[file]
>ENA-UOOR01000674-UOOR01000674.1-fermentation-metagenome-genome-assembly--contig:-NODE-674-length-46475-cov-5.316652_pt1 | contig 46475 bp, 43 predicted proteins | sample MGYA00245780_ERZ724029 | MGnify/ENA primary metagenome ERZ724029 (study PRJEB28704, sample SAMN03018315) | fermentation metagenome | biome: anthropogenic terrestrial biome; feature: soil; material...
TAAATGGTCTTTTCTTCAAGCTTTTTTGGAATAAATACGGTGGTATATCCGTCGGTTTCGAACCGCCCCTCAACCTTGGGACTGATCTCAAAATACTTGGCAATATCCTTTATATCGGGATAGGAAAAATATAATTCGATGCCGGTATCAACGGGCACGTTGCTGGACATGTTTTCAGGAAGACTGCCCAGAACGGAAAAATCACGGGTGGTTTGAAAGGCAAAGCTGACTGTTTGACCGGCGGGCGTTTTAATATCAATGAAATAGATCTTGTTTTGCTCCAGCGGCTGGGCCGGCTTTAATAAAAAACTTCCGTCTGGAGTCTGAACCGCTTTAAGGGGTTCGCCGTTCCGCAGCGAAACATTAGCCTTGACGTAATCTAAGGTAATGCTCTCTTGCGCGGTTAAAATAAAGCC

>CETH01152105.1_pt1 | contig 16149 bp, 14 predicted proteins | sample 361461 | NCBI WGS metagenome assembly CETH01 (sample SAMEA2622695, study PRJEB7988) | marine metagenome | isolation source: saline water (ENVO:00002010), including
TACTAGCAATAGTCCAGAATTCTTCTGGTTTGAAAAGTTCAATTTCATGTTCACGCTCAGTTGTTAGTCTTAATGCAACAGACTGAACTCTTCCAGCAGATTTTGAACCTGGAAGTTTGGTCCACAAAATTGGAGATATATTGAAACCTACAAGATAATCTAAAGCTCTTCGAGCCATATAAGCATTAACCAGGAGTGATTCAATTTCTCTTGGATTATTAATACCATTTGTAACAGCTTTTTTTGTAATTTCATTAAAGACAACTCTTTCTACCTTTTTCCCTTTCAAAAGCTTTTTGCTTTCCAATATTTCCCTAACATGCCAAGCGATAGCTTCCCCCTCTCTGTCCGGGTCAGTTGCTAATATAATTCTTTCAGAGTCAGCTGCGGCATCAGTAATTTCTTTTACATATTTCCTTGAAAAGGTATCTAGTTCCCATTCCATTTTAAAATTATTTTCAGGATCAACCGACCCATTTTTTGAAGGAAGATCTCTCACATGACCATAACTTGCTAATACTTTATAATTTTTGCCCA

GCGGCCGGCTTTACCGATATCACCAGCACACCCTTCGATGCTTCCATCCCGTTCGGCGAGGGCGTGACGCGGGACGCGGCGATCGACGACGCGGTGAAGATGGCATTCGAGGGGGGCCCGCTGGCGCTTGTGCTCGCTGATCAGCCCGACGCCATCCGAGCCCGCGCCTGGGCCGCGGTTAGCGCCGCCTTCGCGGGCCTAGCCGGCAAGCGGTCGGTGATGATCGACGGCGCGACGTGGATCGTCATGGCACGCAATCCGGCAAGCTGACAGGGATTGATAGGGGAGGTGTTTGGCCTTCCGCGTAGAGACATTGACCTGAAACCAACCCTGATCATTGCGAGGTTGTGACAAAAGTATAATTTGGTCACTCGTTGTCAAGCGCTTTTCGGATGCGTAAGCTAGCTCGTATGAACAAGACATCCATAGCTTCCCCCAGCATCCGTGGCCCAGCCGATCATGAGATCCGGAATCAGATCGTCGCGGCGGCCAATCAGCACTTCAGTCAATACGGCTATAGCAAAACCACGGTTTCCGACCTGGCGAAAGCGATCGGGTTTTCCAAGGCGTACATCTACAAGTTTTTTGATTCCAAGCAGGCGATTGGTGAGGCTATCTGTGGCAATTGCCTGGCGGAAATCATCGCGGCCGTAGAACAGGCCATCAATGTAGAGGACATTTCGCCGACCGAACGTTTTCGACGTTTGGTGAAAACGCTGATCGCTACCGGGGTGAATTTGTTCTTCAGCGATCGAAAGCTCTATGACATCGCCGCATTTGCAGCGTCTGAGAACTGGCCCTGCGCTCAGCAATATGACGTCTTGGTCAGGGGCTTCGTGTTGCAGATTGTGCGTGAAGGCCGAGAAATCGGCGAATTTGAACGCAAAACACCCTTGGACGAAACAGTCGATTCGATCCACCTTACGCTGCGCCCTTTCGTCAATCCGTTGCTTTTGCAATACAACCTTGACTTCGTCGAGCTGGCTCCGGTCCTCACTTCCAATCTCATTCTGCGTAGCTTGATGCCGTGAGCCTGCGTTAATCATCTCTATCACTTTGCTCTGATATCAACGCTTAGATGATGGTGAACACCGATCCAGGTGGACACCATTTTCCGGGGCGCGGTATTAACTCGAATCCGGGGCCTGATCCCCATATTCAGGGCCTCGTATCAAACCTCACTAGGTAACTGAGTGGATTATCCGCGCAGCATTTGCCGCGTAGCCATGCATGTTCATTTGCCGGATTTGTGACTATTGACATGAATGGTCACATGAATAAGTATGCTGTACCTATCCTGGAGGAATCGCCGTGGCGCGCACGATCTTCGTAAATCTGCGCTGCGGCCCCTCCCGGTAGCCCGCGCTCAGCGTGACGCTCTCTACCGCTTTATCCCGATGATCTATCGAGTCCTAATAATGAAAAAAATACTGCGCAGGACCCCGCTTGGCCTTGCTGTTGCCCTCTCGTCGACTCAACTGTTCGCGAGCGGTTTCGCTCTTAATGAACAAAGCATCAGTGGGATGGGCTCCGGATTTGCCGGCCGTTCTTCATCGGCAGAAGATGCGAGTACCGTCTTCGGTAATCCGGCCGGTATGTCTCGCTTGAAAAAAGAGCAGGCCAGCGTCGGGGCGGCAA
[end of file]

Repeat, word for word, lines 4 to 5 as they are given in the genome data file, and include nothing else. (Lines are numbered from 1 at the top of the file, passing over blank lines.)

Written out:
TACTAGCAATAGTCCAGAATTCTTCTGGTTTGAAAAGTTCAATTTCATGTTCACGCTCAGTTGTTAGTCTTAATGCAACAGACTGAACTCTTCCAGCAGATTTTGAACCTGGAAGTTTGGTCCACAAAATTGGAGATATATTGAAACCTACAAGATAATCTAAAGCTCTTCGAGCCATATAAGCATTAACCAGGAGTGATTCAATTTCTCTTGGATTATTAATACCATTTGTAACAGCTTTTTTTGTAATTTCATTAAAGACAACTCTTTCTACCTTTTTCCCTTTCAAAAGCTTTTTGCTTTCCAATATTTCCCTAACATGCCAAGCGATAGCTTCCCCCTCTCTGTCCGGGTCAGTTGCTAATATAATTCTTTCAGAGTCAGCTGCGGCATCAGTAATTTCTTTTACATATTTCCTTGAAAAGGTATCTAGTTCCCATTCCATTTTAAAATTATTTTCAGGATCAACCGACCCATTTTTTGAAGGAAGATCTCTCACATGACCATAACTTGCTAATACTTTATAATTTTTGCCCA

GCGGCCGGCTTTACCGATATCACCAGCACACCCTTCGATGCTTCCATCCCGTTCGGCGAGGGCGTGACGCGGGACGCGGCGATCGACGACGCGGTGAAGATGGCATTCGAGGGGGGCCCGCTGGCGCTTGTGCTCGCTGATCAGCCCGACGCCATCCGAGCCCGCGCCTGGGCCGCGGTTAGCGCCGCCTTCGCGGGCCTAGCCGGCAAGCGGTCGGTGATGATCGACGGCGCGACGTGGATCGTCATGGCACGCAATCCGGCAAGCTGACAGGGATTGATAGGGGAGGTGTTTGGCCTTCCGCGTAGAGACATTGACCTGAAACCAACCCTGATCATTGCGAGGTTGTGACAAAAGTATAATTTGGTCACTCGTTGTCAAGCGCTTTTCGGATGCGTAAGCTAGCTCGTATGAACAAGACATCCATAGCTTCCCCCAGCATCCGTGGCCCAGCCGATCATGAGATCCGGAATCAGATCGTCGCGGCGGCCAATCAGCACTTCAGTCAATACGGCTATAGCAAAACCACGGTTTCCGACCTGGCGAAAGCGATCGGGTTTTCCAAGGCGTACATCTACAAGTTTTTTGATTCCAAGCAGGCGATTGGTGAGGCTATCTGTGGCAATTGCCTGGCGGAAATCATCGCGGCCGTAGAACAGGCCATCAATGTAGAGGACATTTCGCCGACCGAACGTTTTCGACGTTTGGTGAAAACGCTGATCGCTACCGGGGTGAATTTGTTCTTCAGCGATCGAAAGCTCTATGACATCGCCGCATTTGCAGCGTCTGAGAACTGGCCCTGCGCTCAGCAATATGACGTCTTGGTCAGGGGCTTCGTGTTGCAGATTGTGCGTGAAGGCCGAGAAATCGGCGAATTTGAACGCAAAACACCCTTGGACGAAACAGTCGATTCGATCCACCTTACGCTGCGCCCTTTCGTCAATCCGTTGCTTTTGCAATACAACCTTGACTTCGTCGAGCTGGCTCCGGTCCTCACTTCCAATCTCATTCTGCGTAGCTTGATGCCGTGAGCCTGCGTTAATCATCTCTATCACTTTGCTCTGATATCAACGCTTAGATGATGGTGAACACCGATCCAGGTGGACACCATTTTCCGGGGCGCGGTATTAACTCGAATCCGGGGCCTGATCCCCATATTCAGGGCCTCGTATCAAACCTCACTAGGTAACTGAGTGGATTATCCGCGCAGCATTTGCCGCGTAGCCATGCATGTTCATTTGCCGGATTTGTGACTATTGACATGAATGGTCACATGAATAAGTATGCTGTACCTATCCTGGAGGAATCGCCGTGGCGCGCACGATCTTCGTAAATCTGCGCTGCGGCCCCTCCCGGTAGCCCGCGCTCAGCGTGACGCTCTCTACCGCTTTATCCCGATGATCTATCGAGTCCTAATAATGAAAAAAATACTGCGCAGGACCCCGCTTGGCCTTGCTGTTGCCCTCTCGTCGACTCAACTGTTCGCGAGCGGTTTCGCTCTTAATGAACAAAGCATCAGTGGGATGGGCTCCGGATTTGCCGGCCGTTCTTCATCGGCAGAAGATGCGAGTACCGTCTTCGGTAATCCGGCCGGTATGTCTCGCTTGAAAAAAGAGCAGGCCAGCGTCGGGGCGGCAA